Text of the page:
I have received a large number of responses as a result of the Telluric "Sounds" files. Instead of attempting to reply individually I thought it would be better to summarise the responses here for all to see. In order of most frequent:-

4.5 Second Period Sinusoidal Signal

Many of you suggested that it sounded like the unstable birdies from the power mains. This was my impression too. A quick calculation had shown that the necessary error for a beat with the sampling frequency was much larger than the observed drift from many measurements. Another suggestion was an error in the sampling itself (Stewart). I had also thought of this but had dismissed it as I had calculated that the PC clock would have to be out by over 8 minutes in 30 hours to cause this effect - this is clearly not the case. Nevertheless, I agree that this is the most likely cause. In particular I suspect that the 1 second sampling rate from the provided Protek software is missing samples as 1 sample a second is close to the conversion time for the DVM. Missing one sample in 200 to 300 samples would do the trick.

Rhythmic "Zulu" Beat

Most responses were in line with what I suspect - the pattern is too regular to be anything other than man-made. The problem is what is it ? My first idea was that it was our 'fridge. Unfortunately there was no correlation between the signal and the fridge switching off and on. Also we live in the "sticks" or bush (farmland in non-Aussie lingo). The other problem is that the pulses are not narrow in time. See below and you will observe that the third pulse in the train (the one which is to the right of the 1.7 minute marker) has a decay time of over two minutes. This is difficult to explain away as a switching transient. The only thing I can think of is that this is the result of sudden increases in mains earth current which depolarises the contact potential associated with the earth rods. This could be checked by monitoring the mains current noise level simultaneously.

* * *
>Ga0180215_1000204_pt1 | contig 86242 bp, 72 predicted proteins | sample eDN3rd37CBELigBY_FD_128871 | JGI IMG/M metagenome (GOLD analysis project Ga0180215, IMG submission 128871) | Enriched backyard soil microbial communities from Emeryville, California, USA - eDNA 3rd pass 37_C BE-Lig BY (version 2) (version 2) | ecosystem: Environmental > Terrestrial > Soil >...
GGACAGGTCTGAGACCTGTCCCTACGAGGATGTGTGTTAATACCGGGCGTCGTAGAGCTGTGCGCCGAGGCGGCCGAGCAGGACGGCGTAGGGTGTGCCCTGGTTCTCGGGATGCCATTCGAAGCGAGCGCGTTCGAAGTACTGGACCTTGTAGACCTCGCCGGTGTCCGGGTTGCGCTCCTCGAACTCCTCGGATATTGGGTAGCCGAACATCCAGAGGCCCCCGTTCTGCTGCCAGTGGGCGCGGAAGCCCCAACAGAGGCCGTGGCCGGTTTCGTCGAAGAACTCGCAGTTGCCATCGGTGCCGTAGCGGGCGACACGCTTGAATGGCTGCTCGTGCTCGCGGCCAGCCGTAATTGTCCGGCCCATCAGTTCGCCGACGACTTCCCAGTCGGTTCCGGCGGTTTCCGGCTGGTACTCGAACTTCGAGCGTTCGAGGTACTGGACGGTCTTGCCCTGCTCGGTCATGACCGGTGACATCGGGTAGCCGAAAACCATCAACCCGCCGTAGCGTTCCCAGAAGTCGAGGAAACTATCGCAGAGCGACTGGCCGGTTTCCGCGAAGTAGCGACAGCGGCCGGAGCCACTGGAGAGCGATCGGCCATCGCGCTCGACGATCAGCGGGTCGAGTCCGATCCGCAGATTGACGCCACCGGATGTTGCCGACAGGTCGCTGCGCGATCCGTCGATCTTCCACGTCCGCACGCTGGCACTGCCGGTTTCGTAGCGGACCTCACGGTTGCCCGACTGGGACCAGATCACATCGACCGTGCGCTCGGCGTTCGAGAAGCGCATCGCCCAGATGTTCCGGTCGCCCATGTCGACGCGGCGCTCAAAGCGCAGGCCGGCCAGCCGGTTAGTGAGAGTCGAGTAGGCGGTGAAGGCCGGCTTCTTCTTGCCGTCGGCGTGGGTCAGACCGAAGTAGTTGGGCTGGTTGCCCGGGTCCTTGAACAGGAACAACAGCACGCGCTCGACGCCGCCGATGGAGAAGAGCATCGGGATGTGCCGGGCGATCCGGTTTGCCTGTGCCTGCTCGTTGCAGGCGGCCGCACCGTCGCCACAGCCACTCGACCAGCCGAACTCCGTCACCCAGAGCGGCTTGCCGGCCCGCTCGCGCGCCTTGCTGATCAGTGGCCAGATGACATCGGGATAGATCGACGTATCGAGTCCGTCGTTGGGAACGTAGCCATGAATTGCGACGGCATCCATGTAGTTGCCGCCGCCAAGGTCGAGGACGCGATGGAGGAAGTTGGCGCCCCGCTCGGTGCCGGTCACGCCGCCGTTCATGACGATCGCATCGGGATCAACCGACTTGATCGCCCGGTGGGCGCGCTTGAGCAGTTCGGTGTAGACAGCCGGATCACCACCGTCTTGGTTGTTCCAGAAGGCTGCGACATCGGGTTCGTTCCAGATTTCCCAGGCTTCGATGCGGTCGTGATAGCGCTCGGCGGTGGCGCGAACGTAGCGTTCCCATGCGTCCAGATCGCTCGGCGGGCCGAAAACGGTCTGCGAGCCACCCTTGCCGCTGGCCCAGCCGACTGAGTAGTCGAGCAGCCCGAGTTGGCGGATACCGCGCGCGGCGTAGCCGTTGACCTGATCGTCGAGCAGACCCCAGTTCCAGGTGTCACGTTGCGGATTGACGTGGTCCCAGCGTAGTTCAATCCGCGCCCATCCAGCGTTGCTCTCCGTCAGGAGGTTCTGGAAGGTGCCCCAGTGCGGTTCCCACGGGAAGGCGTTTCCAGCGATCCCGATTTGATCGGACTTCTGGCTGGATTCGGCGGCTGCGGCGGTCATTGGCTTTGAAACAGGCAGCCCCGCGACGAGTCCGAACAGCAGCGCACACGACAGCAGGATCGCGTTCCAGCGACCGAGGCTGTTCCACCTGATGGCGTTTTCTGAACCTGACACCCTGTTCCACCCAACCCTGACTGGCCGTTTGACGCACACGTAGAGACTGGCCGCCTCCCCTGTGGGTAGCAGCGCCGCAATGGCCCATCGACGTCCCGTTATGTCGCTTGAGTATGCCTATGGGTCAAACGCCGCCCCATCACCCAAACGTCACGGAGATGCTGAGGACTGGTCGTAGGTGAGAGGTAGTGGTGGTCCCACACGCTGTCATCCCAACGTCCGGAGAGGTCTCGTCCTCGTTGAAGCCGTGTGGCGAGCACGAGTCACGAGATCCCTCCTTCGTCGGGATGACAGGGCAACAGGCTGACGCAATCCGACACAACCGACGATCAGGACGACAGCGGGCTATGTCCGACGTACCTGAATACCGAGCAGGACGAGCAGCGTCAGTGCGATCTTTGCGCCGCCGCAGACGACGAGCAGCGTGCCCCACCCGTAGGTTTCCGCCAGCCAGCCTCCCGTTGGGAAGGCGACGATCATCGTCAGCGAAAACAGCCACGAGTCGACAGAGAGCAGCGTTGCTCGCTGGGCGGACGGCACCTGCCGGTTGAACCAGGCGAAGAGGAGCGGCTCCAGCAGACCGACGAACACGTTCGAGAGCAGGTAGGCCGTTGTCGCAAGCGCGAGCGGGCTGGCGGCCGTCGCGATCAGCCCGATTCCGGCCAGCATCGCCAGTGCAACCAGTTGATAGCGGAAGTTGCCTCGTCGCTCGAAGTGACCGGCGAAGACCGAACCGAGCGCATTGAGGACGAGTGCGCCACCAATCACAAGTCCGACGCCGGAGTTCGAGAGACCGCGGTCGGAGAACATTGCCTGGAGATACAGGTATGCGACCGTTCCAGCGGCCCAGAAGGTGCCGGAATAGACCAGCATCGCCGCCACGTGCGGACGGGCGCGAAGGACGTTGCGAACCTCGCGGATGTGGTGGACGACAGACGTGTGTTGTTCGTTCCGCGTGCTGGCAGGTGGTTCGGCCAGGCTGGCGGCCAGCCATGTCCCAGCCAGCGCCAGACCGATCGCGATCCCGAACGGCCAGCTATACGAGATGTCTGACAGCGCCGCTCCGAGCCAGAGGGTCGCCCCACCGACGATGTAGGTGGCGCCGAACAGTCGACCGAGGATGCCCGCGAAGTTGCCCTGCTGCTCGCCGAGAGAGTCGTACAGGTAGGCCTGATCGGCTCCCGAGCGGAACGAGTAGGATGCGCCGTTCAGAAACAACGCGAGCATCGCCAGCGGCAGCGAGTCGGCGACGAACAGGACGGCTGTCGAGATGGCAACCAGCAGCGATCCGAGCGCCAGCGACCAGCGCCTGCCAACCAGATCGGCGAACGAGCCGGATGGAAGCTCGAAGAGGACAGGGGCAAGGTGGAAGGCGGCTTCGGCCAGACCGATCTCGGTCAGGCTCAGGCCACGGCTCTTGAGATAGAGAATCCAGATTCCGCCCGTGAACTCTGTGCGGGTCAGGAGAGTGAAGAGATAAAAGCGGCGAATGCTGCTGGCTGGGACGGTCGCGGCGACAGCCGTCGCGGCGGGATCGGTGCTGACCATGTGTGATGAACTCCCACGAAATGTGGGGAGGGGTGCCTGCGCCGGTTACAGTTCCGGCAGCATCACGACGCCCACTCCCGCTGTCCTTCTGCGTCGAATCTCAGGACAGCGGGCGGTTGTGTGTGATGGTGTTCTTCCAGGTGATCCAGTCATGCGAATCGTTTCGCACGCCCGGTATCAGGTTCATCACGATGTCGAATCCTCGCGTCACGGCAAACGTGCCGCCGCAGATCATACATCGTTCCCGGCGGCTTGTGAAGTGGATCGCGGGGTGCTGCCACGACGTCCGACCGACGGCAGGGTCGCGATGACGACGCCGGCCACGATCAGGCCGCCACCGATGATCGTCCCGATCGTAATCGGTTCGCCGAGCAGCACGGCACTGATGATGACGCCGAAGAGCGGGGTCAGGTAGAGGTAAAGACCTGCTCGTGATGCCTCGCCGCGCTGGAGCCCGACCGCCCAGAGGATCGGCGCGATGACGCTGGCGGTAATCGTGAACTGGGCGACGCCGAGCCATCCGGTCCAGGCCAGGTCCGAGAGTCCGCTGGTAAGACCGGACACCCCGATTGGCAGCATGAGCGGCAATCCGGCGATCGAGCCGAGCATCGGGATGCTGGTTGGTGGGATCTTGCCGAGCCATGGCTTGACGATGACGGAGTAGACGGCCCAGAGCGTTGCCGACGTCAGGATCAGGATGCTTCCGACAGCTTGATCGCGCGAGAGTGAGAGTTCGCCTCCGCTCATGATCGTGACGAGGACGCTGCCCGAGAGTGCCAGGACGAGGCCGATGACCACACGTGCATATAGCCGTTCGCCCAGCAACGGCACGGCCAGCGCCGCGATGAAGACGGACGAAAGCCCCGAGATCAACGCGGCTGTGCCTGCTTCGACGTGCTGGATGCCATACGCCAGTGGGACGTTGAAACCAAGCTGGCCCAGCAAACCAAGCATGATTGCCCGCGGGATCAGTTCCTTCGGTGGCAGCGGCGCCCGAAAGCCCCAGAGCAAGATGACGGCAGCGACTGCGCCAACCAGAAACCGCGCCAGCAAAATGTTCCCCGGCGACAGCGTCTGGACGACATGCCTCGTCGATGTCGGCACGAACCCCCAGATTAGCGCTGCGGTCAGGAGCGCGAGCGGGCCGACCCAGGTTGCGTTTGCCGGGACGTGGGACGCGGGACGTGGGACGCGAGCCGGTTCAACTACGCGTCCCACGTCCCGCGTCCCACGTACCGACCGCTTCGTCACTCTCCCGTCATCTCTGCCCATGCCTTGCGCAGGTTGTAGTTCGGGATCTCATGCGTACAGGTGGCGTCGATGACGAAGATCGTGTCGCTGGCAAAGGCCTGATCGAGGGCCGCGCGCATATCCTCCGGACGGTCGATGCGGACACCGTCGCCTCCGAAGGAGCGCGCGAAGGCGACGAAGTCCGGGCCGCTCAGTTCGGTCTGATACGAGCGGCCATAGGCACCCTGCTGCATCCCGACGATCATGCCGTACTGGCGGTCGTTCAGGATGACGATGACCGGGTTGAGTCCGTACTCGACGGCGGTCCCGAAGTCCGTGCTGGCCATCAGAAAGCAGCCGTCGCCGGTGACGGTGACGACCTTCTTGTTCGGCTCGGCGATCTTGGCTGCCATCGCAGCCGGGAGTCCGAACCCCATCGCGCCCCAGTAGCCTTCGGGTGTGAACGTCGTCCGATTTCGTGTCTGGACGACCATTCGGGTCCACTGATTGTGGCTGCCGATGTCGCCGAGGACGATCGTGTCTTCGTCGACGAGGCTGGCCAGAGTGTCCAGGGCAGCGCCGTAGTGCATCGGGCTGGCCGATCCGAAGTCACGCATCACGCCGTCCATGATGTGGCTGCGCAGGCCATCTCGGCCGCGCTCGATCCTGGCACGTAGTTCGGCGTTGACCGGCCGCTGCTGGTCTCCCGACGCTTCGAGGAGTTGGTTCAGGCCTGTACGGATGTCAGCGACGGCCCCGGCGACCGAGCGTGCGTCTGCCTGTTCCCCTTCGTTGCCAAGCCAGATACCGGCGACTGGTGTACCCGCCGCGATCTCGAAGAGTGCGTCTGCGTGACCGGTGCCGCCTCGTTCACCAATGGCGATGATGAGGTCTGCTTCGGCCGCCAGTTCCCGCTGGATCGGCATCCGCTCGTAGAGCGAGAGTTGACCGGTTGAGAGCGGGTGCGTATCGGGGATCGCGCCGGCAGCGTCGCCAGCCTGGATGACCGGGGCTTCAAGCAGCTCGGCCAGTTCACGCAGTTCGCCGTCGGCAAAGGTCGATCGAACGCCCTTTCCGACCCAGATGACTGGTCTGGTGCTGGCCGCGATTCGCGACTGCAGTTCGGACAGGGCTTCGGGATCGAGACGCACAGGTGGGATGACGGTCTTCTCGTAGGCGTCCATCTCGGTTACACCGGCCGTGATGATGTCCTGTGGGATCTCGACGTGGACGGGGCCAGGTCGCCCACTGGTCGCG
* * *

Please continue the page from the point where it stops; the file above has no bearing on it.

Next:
Nevertheless, the regular nature of the pulses almost certainly point to a man-made source - I will continue to try and isolate the cause. If others can carry out the same experiment at another location this would serve to throw some light on the puzzle.

WAV File Format

There were several queries about the actual WAV ( and Real Audio) files presented. Several people who have analysed the files have correctly identified the processing I have done. The original text file (floating point text readings from the DVM) was normalised to +-1.00 and then converted into a WAV file at a sample rate of 8000Hz. The sample rate was chosen because the WAV to Real Audio conversion application I use will only accept "standard" sample rates (8000Hz being the lowest it will handle). The problem is that that the resultant audio output from this sample rate is too fast to hear the rhythmic pulses. Therefore before conversion to a Real Audio file I use transpose processing to halve the frequencies to a slower rate (equivalent to a "playback" rate of 4000Hz). As you would know this will produce image products which I filter out by low-pass filtering with a cut-off frequency of 2000Hz. Saving as an 8-bit file re-introduces some quantisation noise above the cutoff frequency. This slowed down WAV at a sampling rate of 8000Hz is converted to Real Audio files with substantial savings in space.